This film's actors are uncommonly good for a modest to small-budget thriller. Jason Bateman has been making his name in comedies for so long that it's a shock to realize how good he is in dramatic roles. Joel Edgerton is one of those "it" actors that has been working a lot in big budget films lately, though an actor ill used by films like The Thing and Exodus. Directing himself, he understands not only what he can do, but what he wants to do with his character, and the result is a creepy oddness that cannot be said to be overtly threatening, even as it generates deep wells of unease. Cream of the crop, though, is Rebecca Hall, who is the de facto protagonist here in a role that finds her increasingly isolated as an only somewhat willing housewife and as a character who acts as a chess piece in the match between Simon and Gordo. It's Robyn's point of view that provides most of the narrative, including a significant absence of her point of view that's a gaping hole in the film (deliberately so, as it so happens, since this gap provides the film with it's punch at the end).
Edgerton's work as a writer/director shouldn't be surprising, given that he already has one quasi-masterpiece of a suspense film on his resume (The Square (2008), directed by his brother, Nash). He's chosen to work with the gloomy idiom of the contemporary "adult" oriented horror film, with its muted color palette and subdued lighting. It's a cold film. The movie is structured like a classical Gothic, with the a central mystery buried in the past and living in the present. Robyn investigates as best she can like a true and proper Gothic heroine. Like many Gothic narratives, this is psychoanalytic: in investigating what happened between Gordo and Simon in the past, she's peeling away the layers of who Simon really is. The fact that she doesn't much like what she finds beneath the layers is one of the film's cleverest inversions, because Simon begins the movie as one of its ostensible protagonists and becomes one of its primary betes noir. The mounting panic Robyn feels not only from feeling like she's being besieged by Gordo, but also by the slow discovery who her husband really is, turns the screws tight. Within the visual framework he's adopted, Edgerton turns this into a film about perception. Many of the shots inside their house are Robyn's POV, and some of these repeat themselves after new information provides them with meaning (and menace). Robyn is often presented in vulnerable situation, particularly in the shower straining to hear some noise or other. The shower scenes, like the apparent abduction of Robyn and Simon's dog, also function as allusions, as if the film is saying, "You think this film is like this other film, but you're wrong. You'll see."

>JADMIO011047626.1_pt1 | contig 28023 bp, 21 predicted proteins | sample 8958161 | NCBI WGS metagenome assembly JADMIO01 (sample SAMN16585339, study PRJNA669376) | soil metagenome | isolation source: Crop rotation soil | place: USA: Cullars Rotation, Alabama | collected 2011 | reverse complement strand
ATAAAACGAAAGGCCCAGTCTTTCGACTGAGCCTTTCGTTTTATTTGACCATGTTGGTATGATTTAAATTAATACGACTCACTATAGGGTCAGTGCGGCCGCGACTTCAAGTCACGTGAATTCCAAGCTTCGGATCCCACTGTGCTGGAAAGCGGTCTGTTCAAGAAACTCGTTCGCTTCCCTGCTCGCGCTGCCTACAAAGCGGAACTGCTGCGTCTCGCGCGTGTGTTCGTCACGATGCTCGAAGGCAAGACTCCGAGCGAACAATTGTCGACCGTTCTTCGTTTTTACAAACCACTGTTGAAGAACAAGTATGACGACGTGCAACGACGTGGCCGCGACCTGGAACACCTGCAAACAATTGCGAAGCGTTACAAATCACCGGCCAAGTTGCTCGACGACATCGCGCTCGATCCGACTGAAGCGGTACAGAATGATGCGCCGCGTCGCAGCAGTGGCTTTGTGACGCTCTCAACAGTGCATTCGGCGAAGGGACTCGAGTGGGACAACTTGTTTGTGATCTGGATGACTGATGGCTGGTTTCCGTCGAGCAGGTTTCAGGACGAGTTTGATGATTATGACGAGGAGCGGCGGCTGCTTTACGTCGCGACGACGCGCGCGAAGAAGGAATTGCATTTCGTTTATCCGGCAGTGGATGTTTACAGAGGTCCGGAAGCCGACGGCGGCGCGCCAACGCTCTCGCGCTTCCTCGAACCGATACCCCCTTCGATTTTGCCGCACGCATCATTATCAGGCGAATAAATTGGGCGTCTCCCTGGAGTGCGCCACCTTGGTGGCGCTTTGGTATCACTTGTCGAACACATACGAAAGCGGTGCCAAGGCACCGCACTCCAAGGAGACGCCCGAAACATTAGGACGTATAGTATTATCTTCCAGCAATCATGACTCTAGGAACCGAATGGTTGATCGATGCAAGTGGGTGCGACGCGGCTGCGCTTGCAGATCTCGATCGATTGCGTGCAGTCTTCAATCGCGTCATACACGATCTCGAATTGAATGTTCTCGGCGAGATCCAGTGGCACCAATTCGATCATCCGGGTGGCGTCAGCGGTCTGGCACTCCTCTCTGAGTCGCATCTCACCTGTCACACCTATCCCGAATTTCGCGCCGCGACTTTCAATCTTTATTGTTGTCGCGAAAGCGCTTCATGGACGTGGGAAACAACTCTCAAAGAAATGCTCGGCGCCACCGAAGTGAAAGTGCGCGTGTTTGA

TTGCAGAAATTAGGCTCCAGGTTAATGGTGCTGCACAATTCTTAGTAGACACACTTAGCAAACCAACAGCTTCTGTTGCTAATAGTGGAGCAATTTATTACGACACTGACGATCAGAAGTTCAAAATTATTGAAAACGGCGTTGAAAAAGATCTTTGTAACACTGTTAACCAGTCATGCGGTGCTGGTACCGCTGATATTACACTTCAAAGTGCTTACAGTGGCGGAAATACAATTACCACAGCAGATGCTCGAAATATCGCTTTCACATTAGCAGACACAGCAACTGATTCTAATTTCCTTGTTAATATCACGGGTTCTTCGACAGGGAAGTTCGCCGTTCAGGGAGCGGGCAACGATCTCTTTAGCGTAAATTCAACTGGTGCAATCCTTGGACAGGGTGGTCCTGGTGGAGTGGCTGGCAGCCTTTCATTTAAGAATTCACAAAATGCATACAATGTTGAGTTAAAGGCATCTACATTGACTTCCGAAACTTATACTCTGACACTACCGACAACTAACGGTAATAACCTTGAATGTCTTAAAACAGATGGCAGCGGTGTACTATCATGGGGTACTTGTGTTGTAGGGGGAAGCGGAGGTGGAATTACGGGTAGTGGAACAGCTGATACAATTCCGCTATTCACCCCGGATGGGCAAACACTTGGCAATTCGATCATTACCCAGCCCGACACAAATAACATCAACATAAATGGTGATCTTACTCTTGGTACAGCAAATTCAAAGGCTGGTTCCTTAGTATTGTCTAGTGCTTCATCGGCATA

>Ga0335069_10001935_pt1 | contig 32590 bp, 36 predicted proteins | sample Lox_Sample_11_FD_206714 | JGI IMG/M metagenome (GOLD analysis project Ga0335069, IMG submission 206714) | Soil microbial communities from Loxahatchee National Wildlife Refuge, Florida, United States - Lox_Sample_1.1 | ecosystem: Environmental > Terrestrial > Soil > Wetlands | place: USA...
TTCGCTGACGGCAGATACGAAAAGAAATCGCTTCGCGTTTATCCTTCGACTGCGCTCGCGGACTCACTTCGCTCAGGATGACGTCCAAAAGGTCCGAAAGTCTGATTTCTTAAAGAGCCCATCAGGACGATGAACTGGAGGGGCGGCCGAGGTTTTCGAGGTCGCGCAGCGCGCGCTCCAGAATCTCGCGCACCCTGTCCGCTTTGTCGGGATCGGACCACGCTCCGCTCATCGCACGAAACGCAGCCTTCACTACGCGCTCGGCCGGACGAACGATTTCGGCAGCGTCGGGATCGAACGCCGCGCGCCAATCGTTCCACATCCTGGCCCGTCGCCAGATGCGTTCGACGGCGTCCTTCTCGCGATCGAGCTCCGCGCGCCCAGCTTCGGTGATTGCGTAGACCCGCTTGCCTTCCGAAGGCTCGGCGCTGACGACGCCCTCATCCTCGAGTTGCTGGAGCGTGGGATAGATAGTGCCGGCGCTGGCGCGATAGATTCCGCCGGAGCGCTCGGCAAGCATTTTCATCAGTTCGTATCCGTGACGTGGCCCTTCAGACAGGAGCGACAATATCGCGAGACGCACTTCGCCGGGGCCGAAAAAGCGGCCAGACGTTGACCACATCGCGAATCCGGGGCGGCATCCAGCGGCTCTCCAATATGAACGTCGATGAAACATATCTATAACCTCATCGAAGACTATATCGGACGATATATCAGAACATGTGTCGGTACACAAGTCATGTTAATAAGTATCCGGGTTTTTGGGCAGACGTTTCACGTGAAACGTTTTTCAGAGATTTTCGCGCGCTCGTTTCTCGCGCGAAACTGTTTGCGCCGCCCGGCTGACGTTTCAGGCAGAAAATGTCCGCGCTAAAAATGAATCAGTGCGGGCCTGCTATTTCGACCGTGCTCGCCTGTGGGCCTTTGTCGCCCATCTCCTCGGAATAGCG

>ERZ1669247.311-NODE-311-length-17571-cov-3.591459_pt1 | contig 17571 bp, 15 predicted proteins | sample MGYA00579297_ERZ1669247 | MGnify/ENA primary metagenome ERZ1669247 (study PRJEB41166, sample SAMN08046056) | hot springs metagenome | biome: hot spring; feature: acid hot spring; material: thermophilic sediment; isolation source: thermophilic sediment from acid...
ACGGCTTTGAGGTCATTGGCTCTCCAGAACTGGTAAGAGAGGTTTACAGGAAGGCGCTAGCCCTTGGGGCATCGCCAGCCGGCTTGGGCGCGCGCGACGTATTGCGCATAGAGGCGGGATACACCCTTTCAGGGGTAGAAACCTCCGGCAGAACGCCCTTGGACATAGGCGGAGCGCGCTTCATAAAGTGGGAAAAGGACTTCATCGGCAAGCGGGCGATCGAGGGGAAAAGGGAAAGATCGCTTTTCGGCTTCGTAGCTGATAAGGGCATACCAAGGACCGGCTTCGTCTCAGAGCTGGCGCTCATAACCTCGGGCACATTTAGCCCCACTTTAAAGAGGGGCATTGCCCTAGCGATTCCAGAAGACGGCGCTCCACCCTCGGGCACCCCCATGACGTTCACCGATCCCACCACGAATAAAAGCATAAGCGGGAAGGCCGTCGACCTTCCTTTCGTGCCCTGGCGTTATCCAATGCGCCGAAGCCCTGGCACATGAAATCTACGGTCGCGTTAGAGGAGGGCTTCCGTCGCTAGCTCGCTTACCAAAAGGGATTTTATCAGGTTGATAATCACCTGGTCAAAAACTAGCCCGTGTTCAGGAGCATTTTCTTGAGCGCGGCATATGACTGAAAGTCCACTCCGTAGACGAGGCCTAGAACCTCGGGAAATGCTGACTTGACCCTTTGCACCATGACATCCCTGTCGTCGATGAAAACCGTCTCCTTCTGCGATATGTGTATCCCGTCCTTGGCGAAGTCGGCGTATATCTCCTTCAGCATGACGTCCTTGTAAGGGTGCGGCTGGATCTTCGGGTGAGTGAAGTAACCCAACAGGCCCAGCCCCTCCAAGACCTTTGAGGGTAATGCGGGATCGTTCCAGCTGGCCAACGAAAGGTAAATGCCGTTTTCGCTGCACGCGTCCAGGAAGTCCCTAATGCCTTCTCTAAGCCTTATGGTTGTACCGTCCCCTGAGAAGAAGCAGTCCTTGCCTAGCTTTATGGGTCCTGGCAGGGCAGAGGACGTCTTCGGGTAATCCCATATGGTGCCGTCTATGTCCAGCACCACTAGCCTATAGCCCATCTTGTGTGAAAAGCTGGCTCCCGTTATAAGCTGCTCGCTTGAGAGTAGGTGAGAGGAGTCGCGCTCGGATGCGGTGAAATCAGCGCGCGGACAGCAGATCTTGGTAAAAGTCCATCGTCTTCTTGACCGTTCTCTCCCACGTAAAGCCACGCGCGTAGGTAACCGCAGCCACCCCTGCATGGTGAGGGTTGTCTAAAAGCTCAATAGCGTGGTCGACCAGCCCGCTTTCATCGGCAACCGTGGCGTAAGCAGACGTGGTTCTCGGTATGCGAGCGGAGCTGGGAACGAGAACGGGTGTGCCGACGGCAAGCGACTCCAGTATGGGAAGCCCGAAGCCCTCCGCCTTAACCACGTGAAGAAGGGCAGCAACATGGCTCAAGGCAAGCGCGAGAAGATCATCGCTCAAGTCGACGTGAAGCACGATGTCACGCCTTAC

The end of the film gives me fits. On the one hand, it's a great twist of the tale, one that punches the audience in the gut. You'll pardon me for ruining the film for you, but here's how this plays out: the gap in Robyn's perceptions earlier in the film result from Gordo drugging her. Gordo then films himself appearing to molest her, a video he delivers to Simon as Simon's world comes unglued. In the interim, Robyn becomes pregnant and gives birth to a son. The implication is that Gordo might have raped her and her son might be his. But there's a hint of doubt. This is completely ambiguous. I understand what the film is doing, but I'm not particularly happy that it goes where it goes. What this ending does is turn the film into a rape narrative, turns Robyn into a possession robbed of bodily autonomy by two feuding patriarchal assholes, and leaves the viewer with a vague sense of uncleanness. No doubt, an audience is going to remember this film for its ending. It's fearless about following its imp of the perverse to the bitter end, after all, and this imagery has undeniable power. But it made me want to take a shower afterwards.